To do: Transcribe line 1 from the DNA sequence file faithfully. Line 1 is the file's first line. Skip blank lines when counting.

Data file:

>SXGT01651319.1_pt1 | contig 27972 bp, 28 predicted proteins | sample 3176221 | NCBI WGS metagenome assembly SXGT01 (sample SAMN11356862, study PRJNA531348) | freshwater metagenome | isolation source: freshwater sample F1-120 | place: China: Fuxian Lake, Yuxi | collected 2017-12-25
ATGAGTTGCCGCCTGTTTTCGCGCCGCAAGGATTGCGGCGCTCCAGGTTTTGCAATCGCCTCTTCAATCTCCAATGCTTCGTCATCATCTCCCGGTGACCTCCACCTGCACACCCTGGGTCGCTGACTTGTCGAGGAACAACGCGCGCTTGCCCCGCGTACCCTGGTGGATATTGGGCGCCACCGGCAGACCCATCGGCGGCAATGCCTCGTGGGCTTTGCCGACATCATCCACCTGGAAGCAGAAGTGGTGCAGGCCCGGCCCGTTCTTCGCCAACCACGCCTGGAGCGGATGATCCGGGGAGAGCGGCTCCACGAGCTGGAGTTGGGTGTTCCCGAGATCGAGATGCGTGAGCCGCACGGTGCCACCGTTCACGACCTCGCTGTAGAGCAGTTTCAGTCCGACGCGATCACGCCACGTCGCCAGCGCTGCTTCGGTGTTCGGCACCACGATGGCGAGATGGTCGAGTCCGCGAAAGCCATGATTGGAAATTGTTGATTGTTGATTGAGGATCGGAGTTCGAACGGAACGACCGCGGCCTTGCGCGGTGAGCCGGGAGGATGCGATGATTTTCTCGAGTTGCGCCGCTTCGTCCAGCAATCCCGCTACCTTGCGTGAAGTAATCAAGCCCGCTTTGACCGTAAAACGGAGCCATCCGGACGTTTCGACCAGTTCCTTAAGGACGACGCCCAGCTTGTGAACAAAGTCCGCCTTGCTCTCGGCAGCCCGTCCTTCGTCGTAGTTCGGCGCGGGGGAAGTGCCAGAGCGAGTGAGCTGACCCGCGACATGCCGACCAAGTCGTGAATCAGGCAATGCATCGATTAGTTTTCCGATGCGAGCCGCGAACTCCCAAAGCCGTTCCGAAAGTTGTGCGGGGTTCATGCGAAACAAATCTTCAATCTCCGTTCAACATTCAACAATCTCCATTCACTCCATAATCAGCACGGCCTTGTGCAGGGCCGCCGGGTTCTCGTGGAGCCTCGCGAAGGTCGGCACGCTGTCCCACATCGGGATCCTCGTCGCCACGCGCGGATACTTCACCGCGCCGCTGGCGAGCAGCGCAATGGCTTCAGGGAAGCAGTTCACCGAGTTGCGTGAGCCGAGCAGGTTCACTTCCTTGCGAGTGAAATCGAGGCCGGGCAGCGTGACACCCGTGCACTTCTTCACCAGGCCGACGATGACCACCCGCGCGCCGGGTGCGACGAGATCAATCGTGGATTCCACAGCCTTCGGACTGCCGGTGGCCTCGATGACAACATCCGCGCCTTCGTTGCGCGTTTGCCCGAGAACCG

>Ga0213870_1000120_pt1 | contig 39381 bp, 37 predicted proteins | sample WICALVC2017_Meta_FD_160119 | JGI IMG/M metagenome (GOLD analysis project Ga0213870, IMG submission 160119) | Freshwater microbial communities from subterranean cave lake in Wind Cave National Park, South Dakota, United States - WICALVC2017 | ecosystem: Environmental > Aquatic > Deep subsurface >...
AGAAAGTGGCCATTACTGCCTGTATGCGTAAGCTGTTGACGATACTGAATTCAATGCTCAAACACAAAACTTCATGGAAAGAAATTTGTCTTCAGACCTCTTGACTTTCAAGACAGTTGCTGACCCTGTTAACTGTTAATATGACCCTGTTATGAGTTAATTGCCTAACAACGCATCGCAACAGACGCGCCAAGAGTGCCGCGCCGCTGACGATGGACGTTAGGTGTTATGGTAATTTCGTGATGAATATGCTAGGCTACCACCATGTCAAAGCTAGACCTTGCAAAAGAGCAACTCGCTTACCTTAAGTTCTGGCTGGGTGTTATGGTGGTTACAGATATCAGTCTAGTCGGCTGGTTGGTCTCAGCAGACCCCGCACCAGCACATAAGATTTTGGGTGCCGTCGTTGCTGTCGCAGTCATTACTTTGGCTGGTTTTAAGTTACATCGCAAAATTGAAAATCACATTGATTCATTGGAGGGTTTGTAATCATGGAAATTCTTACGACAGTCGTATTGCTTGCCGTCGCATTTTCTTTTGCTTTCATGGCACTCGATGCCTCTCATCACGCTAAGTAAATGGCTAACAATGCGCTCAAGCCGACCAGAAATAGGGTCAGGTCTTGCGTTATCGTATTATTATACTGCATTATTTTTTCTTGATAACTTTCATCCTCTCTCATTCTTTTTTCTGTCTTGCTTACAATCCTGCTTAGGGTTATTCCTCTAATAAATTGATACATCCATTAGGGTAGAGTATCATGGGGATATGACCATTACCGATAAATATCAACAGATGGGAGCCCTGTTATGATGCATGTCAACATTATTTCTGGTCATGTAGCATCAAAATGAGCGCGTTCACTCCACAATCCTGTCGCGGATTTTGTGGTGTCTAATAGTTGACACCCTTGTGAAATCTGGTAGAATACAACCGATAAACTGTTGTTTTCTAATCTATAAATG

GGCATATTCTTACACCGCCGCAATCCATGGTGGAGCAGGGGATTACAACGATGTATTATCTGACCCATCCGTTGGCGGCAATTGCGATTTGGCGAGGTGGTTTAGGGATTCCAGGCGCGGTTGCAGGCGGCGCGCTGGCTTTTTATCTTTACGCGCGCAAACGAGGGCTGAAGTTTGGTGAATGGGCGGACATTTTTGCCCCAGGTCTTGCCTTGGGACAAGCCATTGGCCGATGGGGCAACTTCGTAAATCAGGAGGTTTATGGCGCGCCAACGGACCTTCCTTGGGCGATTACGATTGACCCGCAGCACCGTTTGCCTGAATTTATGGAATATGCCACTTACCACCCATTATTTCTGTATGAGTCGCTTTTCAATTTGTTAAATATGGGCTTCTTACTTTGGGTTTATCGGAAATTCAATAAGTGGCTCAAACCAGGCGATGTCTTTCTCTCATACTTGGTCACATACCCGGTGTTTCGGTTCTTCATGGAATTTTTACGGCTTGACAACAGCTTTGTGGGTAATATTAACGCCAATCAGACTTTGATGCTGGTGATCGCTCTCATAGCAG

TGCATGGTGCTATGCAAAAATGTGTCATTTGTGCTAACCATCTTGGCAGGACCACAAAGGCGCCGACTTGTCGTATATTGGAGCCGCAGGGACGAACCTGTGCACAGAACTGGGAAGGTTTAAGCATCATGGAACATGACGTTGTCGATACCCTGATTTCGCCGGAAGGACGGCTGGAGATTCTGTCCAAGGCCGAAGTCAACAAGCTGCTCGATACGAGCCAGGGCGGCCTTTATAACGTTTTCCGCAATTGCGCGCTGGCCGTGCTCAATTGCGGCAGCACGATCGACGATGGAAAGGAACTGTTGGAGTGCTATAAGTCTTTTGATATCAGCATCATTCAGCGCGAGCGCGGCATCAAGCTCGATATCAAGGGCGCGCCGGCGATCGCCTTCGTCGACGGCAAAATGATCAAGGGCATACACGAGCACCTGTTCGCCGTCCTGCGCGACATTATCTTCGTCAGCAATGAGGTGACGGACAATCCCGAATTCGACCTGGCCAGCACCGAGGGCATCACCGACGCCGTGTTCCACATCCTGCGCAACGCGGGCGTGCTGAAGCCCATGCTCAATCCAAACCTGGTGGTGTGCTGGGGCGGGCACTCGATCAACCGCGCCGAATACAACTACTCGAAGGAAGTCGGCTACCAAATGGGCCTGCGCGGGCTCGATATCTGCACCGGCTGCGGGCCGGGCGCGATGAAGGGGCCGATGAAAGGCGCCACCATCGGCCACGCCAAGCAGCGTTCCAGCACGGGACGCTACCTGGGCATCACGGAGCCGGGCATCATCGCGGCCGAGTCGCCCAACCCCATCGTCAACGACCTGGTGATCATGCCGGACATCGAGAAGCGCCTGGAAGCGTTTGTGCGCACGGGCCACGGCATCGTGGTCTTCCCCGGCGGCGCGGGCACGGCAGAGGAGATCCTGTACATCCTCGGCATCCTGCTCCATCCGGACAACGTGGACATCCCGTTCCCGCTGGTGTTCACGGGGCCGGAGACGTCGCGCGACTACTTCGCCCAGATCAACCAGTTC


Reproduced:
>SXGT01651319.1_pt1 | contig 27972 bp, 28 predicted proteins | sample 3176221 | NCBI WGS metagenome assembly SXGT01 (sample SAMN11356862, study PRJNA531348) | freshwater metagenome | isolation source: freshwater sample F1-120 | place: China: Fuxian Lake, Yuxi | collected 2017-12-25